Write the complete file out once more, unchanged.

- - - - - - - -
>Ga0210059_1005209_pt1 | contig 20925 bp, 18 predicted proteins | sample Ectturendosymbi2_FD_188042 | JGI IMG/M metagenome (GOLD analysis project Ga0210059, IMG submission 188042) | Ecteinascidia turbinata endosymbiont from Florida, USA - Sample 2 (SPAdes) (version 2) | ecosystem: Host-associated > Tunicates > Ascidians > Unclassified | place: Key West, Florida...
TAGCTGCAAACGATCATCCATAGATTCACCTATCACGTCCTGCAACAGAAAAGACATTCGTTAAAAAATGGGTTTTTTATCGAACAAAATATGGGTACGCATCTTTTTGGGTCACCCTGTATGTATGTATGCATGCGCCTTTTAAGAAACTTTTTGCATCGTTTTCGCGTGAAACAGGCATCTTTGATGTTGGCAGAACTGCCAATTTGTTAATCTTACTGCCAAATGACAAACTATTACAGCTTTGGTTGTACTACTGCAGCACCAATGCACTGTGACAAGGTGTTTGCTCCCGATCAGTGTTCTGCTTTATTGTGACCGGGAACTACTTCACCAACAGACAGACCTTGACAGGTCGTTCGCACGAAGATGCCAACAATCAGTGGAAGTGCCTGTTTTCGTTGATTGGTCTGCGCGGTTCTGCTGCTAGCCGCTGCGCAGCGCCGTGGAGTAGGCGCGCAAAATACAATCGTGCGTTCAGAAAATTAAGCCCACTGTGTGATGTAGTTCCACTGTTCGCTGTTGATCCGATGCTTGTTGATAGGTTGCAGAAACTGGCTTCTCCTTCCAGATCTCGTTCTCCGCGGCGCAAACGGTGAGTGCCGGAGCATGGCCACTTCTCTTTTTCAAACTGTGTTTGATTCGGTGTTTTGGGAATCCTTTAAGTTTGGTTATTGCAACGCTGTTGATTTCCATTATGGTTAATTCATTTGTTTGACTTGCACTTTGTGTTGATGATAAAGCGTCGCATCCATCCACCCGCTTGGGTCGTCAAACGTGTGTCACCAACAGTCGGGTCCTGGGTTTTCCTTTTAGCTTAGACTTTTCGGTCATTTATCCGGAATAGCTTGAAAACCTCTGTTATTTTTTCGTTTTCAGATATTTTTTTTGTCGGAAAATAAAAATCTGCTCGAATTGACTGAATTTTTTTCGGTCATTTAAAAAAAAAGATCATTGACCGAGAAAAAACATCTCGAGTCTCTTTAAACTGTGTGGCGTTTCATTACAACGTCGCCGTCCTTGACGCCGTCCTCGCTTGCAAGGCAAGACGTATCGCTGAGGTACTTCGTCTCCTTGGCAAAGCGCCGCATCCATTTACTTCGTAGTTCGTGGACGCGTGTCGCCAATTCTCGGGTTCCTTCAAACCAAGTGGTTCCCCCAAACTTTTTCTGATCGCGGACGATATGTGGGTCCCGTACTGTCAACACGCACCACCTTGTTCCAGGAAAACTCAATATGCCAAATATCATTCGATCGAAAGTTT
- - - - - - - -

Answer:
>Ga0210059_1005209_pt1 | contig 20925 bp, 18 predicted proteins | sample Ectturendosymbi2_FD_188042 | JGI IMG/M metagenome (GOLD analysis project Ga0210059, IMG submission 188042) | Ecteinascidia turbinata endosymbiont from Florida, USA - Sample 2 (SPAdes) (version 2) | ecosystem: Host-associated > Tunicates > Ascidians > Unclassified | place: Key West, Florida...
TAGCTGCAAACGATCATCCATAGATTCACCTATCACGTCCTGCAACAGAAAAGACATTCGTTAAAAAATGGGTTTTTTATCGAACAAAATATGGGTACGCATCTTTTTGGGTCACCCTGTATGTATGTATGCATGCGCCTTTTAAGAAACTTTTTGCATCGTTTTCGCGTGAAACAGGCATCTTTGATGTTGGCAGAACTGCCAATTTGTTAATCTTACTGCCAAATGACAAACTATTACAGCTTTGGTTGTACTACTGCAGCACCAATGCACTGTGACAAGGTGTTTGCTCCCGATCAGTGTTCTGCTTTATTGTGACCGGGAACTACTTCACCAACAGACAGACCTTGACAGGTCGTTCGCACGAAGATGCCAACAATCAGTGGAAGTGCCTGTTTTCGTTGATTGGTCTGCGCGGTTCTGCTGCTAGCCGCTGCGCAGCGCCGTGGAGTAGGCGCGCAAAATACAATCGTGCGTTCAGAAAATTAAGCCCACTGTGTGATGTAGTTCCACTGTTCGCTGTTGATCCGATGCTTGTTGATAGGTTGCAGAAACTGGCTTCTCCTTCCAGATCTCGTTCTCCGCGGCGCAAACGGTGAGTGCCGGAGCATGGCCACTTCTCTTTTTCAAACTGTGTTTGATTCGGTGTTTTGGGAATCCTTTAAGTTTGGTTATTGCAACGCTGTTGATTTCCATTATGGTTAATTCATTTGTTTGACTTGCACTTTGTGTTGATGATAAAGCGTCGCATCCATCCACCCGCTTGGGTCGTCAAACGTGTGTCACCAACAGTCGGGTCCTGGGTTTTCCTTTTAGCTTAGACTTTTCGGTCATTTATCCGGAATAGCTTGAAAACCTCTGTTATTTTTTCGTTTTCAGATATTTTTTTTGTCGGAAAATAAAAATCTGCTCGAATTGACTGAATTTTTTTCGGTCATTTAAAAAAAAAGATCATTGACCGAGAAAAAACATCTCGAGTCTCTTTAAACTGTGTGGCGTTTCATTACAACGTCGCCGTCCTTGACGCCGTCCTCGCTTGCAAGGCAAGACGTATCGCTGAGGTACTTCGTCTCCTTGGCAAAGCGCCGCATCCATTTACTTCGTAGTTCGTGGACGCGTGTCGCCAATTCTCGGGTTCCTTCAAACCAAGTGGTTCCCCCAAACTTTTTCTGATCGCGGACGATATGTGGGTCCCGTACTGTCAACACGCACCACCTTGTTCCAGGAAAACTCAATATGCCAAATATCATTCGATCGAAAGTTT